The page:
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Virtual 'Bowditch' for book's bicentennial

Jan 1, 2003
From Ocean Navigator #122 May/June 2002

From Ocean Navigator #122 May/June 2002

Nathaniel Bowditch of Salem, Mass., produced his New American Practical Navigator in 1802
   Image Credit: NIMA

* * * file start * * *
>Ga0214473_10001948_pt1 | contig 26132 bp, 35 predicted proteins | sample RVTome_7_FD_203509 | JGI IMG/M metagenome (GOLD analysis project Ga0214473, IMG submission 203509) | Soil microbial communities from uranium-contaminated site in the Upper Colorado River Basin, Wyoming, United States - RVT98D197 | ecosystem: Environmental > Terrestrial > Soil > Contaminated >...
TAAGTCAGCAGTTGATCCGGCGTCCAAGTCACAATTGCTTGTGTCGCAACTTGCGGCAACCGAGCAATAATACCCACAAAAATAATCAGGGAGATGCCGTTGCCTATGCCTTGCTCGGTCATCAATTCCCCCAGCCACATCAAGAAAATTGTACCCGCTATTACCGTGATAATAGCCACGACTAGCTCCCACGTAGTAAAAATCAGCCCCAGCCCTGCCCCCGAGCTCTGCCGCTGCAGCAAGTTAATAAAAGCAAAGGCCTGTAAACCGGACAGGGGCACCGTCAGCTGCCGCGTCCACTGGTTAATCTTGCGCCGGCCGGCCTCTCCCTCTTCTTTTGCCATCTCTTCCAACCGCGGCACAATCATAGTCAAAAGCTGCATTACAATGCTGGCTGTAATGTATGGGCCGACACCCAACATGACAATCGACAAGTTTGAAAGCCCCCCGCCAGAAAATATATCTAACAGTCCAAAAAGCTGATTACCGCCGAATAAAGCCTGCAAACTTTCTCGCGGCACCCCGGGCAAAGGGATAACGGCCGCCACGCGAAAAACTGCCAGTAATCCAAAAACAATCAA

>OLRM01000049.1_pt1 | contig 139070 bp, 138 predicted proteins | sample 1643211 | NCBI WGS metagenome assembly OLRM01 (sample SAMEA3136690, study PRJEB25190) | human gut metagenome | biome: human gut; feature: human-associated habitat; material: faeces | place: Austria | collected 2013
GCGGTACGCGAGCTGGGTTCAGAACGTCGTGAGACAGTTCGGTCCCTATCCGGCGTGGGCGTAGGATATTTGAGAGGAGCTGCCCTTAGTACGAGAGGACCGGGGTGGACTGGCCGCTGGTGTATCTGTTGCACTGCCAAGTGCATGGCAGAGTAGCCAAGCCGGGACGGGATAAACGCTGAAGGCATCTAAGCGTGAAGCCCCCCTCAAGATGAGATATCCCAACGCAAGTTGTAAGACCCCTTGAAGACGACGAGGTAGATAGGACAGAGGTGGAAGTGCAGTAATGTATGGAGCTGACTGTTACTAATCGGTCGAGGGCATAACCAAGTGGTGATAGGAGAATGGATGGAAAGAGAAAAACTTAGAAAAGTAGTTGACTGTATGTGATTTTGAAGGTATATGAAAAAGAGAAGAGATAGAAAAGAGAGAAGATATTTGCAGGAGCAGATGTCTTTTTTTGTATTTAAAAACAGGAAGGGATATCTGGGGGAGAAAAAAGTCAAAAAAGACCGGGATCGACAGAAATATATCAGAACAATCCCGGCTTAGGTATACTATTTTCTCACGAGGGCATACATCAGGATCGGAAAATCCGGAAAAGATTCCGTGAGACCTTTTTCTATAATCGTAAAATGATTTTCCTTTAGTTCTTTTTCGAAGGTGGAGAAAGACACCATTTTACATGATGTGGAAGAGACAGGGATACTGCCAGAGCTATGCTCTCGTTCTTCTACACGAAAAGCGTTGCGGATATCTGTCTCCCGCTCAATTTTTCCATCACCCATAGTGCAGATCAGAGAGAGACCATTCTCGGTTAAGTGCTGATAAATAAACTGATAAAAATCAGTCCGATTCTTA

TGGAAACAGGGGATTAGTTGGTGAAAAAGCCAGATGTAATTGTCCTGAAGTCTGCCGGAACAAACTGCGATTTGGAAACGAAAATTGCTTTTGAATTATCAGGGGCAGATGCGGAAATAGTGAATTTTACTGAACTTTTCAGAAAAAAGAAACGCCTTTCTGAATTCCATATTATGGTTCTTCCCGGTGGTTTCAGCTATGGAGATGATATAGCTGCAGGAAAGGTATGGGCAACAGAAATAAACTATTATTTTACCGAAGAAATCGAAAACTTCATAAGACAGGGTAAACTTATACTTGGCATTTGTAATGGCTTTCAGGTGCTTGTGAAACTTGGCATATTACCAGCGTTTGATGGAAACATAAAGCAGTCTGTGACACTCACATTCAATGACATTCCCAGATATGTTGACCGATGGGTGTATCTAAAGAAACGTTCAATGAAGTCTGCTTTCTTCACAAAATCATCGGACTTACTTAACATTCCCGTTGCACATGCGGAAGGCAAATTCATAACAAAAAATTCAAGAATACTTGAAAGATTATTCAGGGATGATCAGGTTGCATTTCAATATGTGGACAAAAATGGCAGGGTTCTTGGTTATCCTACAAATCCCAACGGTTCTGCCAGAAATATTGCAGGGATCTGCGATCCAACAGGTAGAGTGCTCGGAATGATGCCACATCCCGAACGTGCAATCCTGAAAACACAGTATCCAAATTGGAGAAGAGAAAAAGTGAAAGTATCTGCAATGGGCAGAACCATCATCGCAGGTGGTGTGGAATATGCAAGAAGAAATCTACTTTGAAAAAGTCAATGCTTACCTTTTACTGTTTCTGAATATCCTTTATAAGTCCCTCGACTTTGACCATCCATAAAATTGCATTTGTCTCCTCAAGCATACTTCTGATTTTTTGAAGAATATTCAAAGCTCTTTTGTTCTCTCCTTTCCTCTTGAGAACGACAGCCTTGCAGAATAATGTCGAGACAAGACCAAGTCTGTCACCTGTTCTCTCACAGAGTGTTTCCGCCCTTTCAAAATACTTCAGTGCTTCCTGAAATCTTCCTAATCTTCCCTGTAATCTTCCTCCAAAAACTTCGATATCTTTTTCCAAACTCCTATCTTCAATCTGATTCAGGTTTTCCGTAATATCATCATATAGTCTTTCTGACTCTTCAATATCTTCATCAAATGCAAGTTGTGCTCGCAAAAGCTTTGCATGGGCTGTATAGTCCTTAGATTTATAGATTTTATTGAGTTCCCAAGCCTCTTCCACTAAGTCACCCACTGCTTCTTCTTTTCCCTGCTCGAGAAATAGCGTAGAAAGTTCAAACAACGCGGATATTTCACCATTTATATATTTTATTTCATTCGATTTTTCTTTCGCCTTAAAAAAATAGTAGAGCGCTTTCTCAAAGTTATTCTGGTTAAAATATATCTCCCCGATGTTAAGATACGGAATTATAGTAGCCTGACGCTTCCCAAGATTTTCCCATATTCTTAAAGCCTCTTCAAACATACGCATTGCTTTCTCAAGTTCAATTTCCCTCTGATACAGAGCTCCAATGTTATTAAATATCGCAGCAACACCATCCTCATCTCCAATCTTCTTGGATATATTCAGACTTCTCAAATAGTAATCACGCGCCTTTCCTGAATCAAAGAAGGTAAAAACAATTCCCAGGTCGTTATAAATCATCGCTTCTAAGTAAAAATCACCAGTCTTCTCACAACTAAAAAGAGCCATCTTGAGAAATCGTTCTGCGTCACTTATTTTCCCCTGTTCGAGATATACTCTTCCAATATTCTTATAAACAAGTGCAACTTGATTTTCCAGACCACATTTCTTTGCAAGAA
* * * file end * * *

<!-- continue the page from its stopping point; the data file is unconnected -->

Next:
The first paragraph of the first chapter of the 1925 edition of Bowditch describes the science of navigation as being divisible into two distinct parts: navigation and nautical astronomy, the point being that navigation, in its more specific form, is a practice of position finding by terrestrial objects, including DR and other piloting practices, and nautical astronomy concerns itself with position finding by celestial objects. Nautical astronomy was such an important aspect of navigation — for the first several thousand years of its existence as a skill — that it was considered its own separate branch of the science involved in mastering vessels at sea. By the 1995 edition, the section on celestial had been reduced to a small chapter alongside several navigation chapters, like Radio Navigation, Radar Navigation

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